When I heard there was a theater troupe called the Frog & Peach, I simply had to see what they were up to. Though they were founded in large part to make Shakespeare more accessible to a broad audience, their most recent production, College Fun, is a 35 minute long sharp-edged satire written by founding company member Ted Zurkowski. With its setting at an elite university in Southern California and its relentless puncturing of a certain brand of authority figure, it reflects many of the qualities of Beyond the Fringe, the innovators of the routine about the world’s most revolting restaurant.
A lifetime member of The Actors Studio, Mr. Zurkowski has recently been focused on the musical portion of his career. It would appear that for the creation of College Fun, he drew on his past experience as a teacher of theater history. The objects of his ire are those in the education community who employ the language of Diversity, Equity, and Inclusion without embracing or even understanding the movement. Buzz words like “unpack,” “curate,” and “thought leader” are tossed around as if their mere use can take the place of their intended, beneficial goals.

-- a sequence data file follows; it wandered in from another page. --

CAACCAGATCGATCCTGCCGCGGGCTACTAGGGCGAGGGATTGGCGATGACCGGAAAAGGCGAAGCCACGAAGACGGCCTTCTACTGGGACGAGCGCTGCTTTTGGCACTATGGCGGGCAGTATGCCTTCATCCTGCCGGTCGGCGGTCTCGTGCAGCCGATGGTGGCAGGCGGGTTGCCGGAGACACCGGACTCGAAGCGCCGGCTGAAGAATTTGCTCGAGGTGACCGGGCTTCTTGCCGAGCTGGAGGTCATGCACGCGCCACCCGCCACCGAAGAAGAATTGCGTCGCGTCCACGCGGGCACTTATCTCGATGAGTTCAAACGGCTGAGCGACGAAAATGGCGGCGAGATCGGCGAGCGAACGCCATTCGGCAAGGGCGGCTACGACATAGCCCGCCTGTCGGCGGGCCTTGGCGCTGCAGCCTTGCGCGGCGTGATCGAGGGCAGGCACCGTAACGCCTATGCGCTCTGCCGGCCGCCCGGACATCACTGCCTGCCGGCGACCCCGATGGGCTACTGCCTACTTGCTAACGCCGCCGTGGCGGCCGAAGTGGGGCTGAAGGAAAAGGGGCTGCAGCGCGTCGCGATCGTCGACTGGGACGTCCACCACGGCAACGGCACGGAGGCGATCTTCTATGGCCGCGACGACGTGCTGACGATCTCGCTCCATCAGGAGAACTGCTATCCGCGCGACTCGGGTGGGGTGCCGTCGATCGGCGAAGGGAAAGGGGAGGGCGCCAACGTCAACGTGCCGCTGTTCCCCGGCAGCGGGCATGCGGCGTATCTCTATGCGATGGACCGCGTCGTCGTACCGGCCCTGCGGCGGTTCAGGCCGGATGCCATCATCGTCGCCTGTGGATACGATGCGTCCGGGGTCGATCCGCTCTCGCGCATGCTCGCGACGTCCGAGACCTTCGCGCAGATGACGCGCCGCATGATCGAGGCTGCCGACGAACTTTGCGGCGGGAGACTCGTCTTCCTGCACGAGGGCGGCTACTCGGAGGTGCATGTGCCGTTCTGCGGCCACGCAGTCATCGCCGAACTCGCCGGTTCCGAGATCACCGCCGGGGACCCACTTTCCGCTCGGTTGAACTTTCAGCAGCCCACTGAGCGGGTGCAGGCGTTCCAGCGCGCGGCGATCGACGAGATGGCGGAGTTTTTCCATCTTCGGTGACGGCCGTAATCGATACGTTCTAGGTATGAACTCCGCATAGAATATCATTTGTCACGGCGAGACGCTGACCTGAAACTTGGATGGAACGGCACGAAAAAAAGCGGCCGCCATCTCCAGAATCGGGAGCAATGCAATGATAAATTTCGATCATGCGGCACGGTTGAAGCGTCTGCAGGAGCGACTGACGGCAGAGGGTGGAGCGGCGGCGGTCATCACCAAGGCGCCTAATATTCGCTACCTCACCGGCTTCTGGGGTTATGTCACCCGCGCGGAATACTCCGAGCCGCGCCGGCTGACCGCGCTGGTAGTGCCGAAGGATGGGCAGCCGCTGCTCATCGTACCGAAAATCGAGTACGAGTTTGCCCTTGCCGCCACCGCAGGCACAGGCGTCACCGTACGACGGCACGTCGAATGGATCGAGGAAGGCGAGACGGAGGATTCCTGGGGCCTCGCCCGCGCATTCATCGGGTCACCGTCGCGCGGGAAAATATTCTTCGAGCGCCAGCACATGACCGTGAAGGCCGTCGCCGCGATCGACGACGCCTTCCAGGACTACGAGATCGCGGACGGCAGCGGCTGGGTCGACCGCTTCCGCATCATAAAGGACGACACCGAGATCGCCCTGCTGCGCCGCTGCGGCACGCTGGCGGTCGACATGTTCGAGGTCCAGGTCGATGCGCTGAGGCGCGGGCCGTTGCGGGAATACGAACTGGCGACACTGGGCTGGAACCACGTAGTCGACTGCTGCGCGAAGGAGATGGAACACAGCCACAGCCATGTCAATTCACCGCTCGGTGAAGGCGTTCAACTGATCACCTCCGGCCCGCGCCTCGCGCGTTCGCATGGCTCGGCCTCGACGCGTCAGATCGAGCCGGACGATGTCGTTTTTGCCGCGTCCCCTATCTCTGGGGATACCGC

The cast features DazMann Still as the Everyman Teacher appropriately named Professor Jones, a black member of the theater department who who has somehow triggered one of his rich white students. Alyssa Diamond’s wildly inappropriate Dr. Ram is the first to confront him, though she won’t even tell him the nature of the offense or who filed the complaint. Filling in some of the blanks is Jonathan Reed Wexler as the over-the-top flamboyant Dr. Queeg. It falls to the questionable power figure Dr. Pane, portrayed by Anuj Parikh, to complete the increasingly ridiculous picture.